Will Herman Cain have an impact in 2012?

If you have already started paying attention to the 2012 election cycle, you will know that Republicans are already campaigning in Iowa and some in New Hampshire.  There has been a lot of talk, even by me, about the weak GOP ticket possibility.  There as also been some talk about a dark horse arising during the campaign that could make a difference in 2012.  I wonder if we already have that type of candidate out there.  I want to start the speculation with someone I think is an early holder of that role.  Herman Cain from Atlanta, GA.

He comes from a hard-working, middle class family.  His father worked three jobs to ensure that they could own a home and put Herman and his bother through college.  All this while it was a very difficult time for African-Americans.  Herman Cain is well-educated and quite the businessman, taking several companies from the verge of failure and making them into successes.  You can read more about his history on his website,  He is a Tea Party Republican who pretty much stick to the party line on all of the core issues, and his faith seems to be at the core of what he believes.

He has been polling well in states despite the fact that more nationally known personalities, Sarah Palin, are taking up most of the spotlight.  It will be interesting to see if he can raise enough money to stay competitive and relevant as this race heats up.  He really believes in his ground game and on a recent interview spoke about that being what sets him apart from other candidates.  I think that potentially there is something here.  If he can stay relevant while flying under the radar and be competitive in the early primaries he has a shot at making some noise.

I think his true test will come in the south.  I don’t think being a black conservative hurts him in the North, but I do wonder how it will help him in the south.  Southern Conservatives, bluntly put, like their conservative white candidates.  If he can have some decent showings in the racially divisive  south, his potential to make some noise increases.  I don’t think he would be a strong enough candidate to with the nomination, but he can make it difficult for other Tea Party candidates if he hold is own in the North and can make some noise in the South.

I think he makes his noise as a potential VP candidate to balance out the ticket.  One thing that could potentially hurt Republicans is that if the Tea Party crowd does not like the nominee, they spark off and run their own candidate for the White House.  Even if Republicans are not ready to admit that yet, I know it has to be in the back of their minds.  Herman Cain could be a solution to that problem.  Which ever candidate that wins the nomination, is going to need a running mate who can grab a hold of that conservative right vote to keep the party united.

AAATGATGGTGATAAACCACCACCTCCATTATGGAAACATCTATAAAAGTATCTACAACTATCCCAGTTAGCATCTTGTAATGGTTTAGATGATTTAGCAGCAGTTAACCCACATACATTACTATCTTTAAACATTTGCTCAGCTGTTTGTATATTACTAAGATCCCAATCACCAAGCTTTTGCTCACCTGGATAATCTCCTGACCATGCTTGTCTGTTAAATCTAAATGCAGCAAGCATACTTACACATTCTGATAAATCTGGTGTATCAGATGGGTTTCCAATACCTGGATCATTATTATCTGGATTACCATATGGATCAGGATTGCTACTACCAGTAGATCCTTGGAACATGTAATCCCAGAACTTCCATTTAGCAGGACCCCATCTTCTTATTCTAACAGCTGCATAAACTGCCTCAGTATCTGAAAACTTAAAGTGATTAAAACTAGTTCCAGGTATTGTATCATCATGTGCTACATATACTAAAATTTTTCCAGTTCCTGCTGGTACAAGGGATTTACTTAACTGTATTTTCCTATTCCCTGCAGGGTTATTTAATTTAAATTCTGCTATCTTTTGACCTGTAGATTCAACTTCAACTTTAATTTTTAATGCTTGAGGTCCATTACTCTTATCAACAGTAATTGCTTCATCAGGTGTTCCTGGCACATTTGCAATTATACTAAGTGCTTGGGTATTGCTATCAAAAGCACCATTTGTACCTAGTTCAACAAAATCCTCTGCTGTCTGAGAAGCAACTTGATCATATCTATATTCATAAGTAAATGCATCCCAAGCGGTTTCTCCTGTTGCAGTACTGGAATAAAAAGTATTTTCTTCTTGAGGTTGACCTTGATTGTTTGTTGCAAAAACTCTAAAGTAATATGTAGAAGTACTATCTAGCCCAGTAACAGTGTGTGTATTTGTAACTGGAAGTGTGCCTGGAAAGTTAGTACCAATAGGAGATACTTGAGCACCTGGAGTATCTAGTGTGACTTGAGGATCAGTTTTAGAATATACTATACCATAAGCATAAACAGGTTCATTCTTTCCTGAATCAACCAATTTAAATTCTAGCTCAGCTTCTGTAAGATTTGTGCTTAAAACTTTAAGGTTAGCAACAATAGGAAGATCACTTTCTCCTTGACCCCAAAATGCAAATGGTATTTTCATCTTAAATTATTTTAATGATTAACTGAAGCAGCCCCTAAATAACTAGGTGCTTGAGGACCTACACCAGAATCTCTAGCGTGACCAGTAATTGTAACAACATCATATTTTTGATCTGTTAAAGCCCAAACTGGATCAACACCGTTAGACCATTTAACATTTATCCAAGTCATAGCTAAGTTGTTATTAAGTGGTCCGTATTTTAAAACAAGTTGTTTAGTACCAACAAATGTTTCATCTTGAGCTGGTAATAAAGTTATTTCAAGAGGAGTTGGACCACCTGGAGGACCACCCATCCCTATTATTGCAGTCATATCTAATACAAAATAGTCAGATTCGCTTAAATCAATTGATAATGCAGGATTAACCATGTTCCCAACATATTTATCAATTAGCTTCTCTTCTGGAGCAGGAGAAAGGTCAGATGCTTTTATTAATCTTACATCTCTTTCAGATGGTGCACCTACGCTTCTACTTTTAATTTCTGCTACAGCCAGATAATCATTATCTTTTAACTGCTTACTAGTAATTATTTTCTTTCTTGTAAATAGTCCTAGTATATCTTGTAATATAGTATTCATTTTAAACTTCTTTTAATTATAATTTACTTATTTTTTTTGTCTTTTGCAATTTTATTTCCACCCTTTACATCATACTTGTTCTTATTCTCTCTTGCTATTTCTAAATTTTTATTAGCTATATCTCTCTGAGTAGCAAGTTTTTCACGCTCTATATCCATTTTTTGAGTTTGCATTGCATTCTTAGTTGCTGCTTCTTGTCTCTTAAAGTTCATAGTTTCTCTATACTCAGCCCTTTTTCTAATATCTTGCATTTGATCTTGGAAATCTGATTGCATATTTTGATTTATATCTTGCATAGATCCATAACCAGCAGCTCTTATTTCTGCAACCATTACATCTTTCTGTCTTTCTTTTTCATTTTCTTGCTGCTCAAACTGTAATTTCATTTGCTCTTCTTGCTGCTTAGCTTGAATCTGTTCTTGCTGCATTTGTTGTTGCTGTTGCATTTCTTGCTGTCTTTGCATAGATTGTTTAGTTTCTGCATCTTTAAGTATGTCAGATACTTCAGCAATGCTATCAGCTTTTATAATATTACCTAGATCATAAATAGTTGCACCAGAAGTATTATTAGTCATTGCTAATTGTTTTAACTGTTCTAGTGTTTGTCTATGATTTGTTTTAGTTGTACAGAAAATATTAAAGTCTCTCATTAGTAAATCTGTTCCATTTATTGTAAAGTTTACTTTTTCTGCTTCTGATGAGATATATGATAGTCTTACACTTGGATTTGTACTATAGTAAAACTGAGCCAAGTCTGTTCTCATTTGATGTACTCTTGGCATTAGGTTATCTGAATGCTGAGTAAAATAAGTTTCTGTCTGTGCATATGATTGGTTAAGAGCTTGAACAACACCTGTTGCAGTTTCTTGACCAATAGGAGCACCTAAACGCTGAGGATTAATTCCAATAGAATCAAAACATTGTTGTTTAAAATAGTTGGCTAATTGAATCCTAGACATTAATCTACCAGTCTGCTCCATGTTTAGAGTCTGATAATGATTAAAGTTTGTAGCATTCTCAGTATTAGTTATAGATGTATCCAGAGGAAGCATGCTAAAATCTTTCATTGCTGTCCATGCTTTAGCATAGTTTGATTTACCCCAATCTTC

I believe that Cain could play that role.  He is very popular in the Tea Party Circles, and if his time as a contributor to Fox News is any indicator, he as some respect from traditional Republicans as well.  He could be the piece that links the traditional Republicans with the conservative right.  His Tea Party popularity could make him a good running mate if Republicans are nervous about a split vote in 2012.  I mean, let’s be honest, if a split vote does happen between a Republican Candidate and a Tea Party Candidate this would be devastating for their chances to unseat Obama in 2012.  If Cain can continue to be a player over the next year, he could be the solution to the problem.

Does a weak Republican ticket help them with lower ballot races?

Though to some people the 2012 election may seem like a long ways away.  Political pundits and junkies like myself are already in full campaign mode.  I had an interesting conversation with a coworker and wanted to share it and get your thoughts.  Are the Democrats in lower ballot races going to be in for a long night?  I know in recent weeks Republicans have not fared well in Washington, and if last night’s results in New York as well as the in fighting between Republicans and the Tea Party Caucus,  are a sign of things to come, this could be irrelevant.  However, could voter over confidence lead to some Republican success in 2012?

In no way am I already declaring President Obama the winner, but as things are shaping up right now on the Republican side, there just isn’t a great candidate right now.  There could be a dark horse somewhere, or a current candidate could blossom into someone who can be a challenger.  Currently though, there is a lot of sentiment that Obama has an easy bid at reelection.  Voters, while they may not be fully engaged yet, are still listening.

I believe, after the sweeping results in 2008, that some previous Obama supporters may think it isn’t as important for them to come out to the polls and stay home.  In 2008, those amazing numbers of voters helped push Democratic candidates down the ticket.  People like my Senator Kay Hagan benefited from this.  The question remains though, what will happen in 2012?  I wonder, as does my coworker, if all this talk of a weak Republican ticket will influence some voters to stay home.  If this happens, I think it could be a win for Republicans down the ballot.  It is no secret that the Republicans view is to have fewer people at the polls.  Generally, when fewer people vote, they win.

I hope that voters prove me wrong and come out to the polls and vote in 2012 regardless of the strength of the ticket.  I would be interested in hearing your thoughts on this.  Comment away!